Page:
The Colombian Association of Buffalo Breeders (ACB) provided the data used in this study. Information of 12 dual-purpose herds with once-a-day milking and weaning between 6 and 10 mo of age was included. The herds are located in the Colombian Caribbean region in a rainforest life-zone (height above sea level: 80 m, temperature: 28°C, precipitation: 2000 mm/year; Holdridge, 1996). The first mating occurs after females reached 330 kg. Males were kept whole and culled for slaughtered after reaching 430 kg (Ramírez Toro et al., 2011). The animals were managed on a pasture and received mineral supplementation. The breeding system consisted of controlled natural mating, except for few cases in which artificial insemination was used. Genetic connectivity between years and herds was verified using the Genetic Drift Variance methodology proposed by Kennedy and Trus (1993), who suggested that a small value would indicate a high degree of connectedness. Average connectivity between years was 0.01, and the maximum value was 0.06. Average connectivity between herds was 0.16, and the maximum value was 0.75. Genetic connectivity between herds occurs because herds exchange breeding males. Animals were predominantly crossbreds with a tendency toward high proportion of Murrah breed.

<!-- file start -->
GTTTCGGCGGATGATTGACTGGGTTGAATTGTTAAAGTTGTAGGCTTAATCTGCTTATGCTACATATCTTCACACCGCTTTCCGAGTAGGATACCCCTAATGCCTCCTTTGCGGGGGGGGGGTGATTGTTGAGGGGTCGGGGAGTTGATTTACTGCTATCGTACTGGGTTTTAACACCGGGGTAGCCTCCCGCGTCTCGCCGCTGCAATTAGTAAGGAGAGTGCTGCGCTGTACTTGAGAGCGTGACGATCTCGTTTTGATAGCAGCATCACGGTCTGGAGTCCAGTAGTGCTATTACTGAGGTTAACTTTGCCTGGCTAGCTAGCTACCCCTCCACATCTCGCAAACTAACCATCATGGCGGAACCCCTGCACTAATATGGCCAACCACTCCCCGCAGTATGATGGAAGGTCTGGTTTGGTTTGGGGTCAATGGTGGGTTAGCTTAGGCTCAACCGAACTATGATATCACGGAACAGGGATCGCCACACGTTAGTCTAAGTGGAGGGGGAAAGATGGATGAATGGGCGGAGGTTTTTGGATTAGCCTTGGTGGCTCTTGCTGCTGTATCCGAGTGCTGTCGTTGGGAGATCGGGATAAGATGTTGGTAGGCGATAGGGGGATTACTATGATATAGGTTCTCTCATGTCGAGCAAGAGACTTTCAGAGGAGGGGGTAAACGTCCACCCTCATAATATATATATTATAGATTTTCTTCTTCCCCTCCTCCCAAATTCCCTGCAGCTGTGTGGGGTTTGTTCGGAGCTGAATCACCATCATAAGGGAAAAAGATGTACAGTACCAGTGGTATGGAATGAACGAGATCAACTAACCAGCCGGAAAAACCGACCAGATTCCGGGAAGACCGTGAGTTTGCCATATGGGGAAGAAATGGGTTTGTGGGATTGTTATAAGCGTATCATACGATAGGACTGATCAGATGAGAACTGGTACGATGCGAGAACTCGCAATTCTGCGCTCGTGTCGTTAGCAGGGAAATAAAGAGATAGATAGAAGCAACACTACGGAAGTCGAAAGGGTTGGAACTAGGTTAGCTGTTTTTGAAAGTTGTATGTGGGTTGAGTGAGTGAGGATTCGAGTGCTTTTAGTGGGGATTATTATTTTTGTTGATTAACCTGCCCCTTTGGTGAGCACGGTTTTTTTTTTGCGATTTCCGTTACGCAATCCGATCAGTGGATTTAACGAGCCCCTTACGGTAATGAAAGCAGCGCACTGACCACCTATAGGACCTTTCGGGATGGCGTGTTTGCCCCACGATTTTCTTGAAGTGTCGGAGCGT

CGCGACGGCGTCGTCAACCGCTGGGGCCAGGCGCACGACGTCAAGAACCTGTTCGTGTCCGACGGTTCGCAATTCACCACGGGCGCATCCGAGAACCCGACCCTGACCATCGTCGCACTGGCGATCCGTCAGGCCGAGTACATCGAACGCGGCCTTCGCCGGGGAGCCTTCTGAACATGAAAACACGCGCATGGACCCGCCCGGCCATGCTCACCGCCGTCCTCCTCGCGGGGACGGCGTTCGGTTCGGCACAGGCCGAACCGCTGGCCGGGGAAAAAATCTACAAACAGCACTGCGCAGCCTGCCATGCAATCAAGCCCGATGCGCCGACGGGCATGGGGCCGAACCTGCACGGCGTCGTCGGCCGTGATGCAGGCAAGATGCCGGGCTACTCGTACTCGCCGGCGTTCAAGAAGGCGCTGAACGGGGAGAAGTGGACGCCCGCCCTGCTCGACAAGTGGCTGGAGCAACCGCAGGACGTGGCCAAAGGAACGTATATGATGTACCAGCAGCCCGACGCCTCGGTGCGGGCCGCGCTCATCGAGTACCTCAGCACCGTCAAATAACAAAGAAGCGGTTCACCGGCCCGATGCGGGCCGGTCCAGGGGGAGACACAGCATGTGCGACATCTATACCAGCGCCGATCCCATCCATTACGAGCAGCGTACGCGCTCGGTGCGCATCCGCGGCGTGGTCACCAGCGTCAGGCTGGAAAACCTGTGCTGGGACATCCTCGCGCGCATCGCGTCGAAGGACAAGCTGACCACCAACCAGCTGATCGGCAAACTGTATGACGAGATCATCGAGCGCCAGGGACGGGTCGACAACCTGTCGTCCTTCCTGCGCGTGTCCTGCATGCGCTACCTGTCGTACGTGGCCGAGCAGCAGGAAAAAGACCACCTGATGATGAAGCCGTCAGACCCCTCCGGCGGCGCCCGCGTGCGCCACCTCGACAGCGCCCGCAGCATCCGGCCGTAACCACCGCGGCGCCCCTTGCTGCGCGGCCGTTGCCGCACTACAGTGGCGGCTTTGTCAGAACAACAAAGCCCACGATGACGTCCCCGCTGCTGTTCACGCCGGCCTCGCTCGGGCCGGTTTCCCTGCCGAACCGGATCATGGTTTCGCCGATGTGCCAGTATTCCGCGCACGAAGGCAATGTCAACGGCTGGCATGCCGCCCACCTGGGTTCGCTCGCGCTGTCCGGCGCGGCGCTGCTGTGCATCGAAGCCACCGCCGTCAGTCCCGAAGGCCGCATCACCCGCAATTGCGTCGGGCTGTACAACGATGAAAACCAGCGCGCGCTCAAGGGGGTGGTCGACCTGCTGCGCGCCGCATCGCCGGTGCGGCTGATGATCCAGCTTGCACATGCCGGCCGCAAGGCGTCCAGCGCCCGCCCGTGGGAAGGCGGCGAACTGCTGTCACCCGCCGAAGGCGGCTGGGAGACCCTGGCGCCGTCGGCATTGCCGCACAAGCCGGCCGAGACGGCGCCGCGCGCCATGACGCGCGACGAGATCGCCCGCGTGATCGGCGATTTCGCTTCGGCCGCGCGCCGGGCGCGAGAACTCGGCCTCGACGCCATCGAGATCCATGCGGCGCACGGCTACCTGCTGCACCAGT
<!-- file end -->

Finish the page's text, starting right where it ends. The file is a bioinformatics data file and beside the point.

Records were obtained between 1997 and 2014. The relationship matrix included 34,326 animals with 8,572 mothers and 684 fathers. The number of animals between 1997 and 2014 was 42, 161, 297, 725, 1,042, 1,490, 1,937, 2,041, 2,619, 1,989, 4,148, 4,558, 4,855, 5,417, 5,371, 4,194, 1,897, and 347, respectively.